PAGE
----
Not specifically this article, but discussion in general reminds me of the hardware reviews on newegg where every dumbass with an opinion rates their understanding as "Very High". To make it worse, economics are more complicated than motherboards.


http://www.lifeaftertheoilcras.../SupkisDepression.html

Are we heading for another Great Depression?



Interview with Elaine Supkis by Mike Whitney


Question: I've been getting more and more e mail from people who are worried that the policies of the Bush administration will bring about a severe economic downturn or, perhaps, even another Great Depression. Do you believe that the problems in the real estate market, the falling dollar, the massive current account deficit, or the shaky hedge fund industry are likely to cause major meltdown?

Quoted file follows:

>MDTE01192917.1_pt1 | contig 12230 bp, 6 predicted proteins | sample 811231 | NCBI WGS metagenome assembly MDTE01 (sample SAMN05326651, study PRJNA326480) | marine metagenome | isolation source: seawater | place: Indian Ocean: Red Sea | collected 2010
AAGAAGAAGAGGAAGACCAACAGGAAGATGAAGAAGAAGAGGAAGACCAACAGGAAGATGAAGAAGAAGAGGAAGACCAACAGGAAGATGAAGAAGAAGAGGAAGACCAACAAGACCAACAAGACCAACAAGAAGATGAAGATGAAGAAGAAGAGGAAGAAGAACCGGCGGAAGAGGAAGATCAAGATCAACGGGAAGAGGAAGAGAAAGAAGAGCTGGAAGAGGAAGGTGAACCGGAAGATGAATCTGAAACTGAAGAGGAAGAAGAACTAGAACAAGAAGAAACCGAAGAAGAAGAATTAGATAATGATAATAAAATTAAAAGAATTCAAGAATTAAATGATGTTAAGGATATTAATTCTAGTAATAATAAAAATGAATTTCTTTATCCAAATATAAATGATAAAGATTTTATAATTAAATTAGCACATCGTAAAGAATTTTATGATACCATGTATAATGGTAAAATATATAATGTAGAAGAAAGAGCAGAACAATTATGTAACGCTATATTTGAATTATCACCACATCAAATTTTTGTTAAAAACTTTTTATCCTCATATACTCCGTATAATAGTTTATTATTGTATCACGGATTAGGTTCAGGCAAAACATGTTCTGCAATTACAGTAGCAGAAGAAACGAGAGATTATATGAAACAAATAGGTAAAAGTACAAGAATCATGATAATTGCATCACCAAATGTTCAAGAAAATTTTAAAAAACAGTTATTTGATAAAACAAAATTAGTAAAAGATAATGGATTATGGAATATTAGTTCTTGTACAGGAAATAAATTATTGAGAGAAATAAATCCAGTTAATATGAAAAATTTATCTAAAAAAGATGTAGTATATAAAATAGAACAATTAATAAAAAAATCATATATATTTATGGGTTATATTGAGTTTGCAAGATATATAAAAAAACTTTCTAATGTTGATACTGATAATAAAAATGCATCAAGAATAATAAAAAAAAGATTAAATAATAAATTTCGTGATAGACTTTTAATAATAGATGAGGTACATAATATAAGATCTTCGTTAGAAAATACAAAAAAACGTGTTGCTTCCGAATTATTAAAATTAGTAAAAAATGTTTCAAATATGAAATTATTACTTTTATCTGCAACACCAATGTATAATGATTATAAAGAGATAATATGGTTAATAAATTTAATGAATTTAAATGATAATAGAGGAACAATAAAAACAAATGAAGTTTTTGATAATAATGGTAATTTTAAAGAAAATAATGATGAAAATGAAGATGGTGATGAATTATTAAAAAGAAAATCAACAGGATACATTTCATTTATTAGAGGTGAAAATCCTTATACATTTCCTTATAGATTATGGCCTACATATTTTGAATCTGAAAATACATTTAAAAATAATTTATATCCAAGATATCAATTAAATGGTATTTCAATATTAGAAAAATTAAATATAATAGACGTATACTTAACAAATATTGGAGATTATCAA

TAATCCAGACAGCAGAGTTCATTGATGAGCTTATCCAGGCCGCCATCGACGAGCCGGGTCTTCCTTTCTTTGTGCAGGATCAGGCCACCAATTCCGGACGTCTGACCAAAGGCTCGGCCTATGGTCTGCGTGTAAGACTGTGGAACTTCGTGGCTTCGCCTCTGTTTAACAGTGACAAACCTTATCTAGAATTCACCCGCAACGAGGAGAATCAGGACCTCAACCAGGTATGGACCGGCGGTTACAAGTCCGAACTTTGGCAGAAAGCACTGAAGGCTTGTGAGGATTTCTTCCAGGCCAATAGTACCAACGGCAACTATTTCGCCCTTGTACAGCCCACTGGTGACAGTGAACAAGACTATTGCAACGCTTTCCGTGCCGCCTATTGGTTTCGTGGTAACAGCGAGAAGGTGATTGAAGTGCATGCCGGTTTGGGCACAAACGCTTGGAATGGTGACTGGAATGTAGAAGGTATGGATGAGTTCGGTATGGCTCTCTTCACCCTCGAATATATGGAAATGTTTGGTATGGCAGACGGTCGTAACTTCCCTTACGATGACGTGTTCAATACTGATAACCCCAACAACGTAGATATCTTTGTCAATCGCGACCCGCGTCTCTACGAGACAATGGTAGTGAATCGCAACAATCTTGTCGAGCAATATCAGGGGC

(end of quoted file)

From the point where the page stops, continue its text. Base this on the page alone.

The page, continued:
Elaine Meinel Supkis: Great Depressions like the one that hit in 1929 are very rare. They usually happen only after two great empires exhaust their finances. WWI involved two of the biggest industrial powers in a massive death-struggle that didn't destroy their industries but wrecked their currencies and beggared their workers. Russia was a major empire but a minor industrial power so when the workers there revolted, the loss of this sector's industrial base had much less impact than the collapse of Germany's currency and its huge war debts.

This chart is from one of my most dog-eared books, one of the greatest works explaining relative power and why empires collapse, 'The Rise And Fall Of The Great Powers' by Paul Kennedy. The chart shows how England, the leading nation in the world, supposedly the richest, spent the most money during that grinding, depressing stalemate of a war.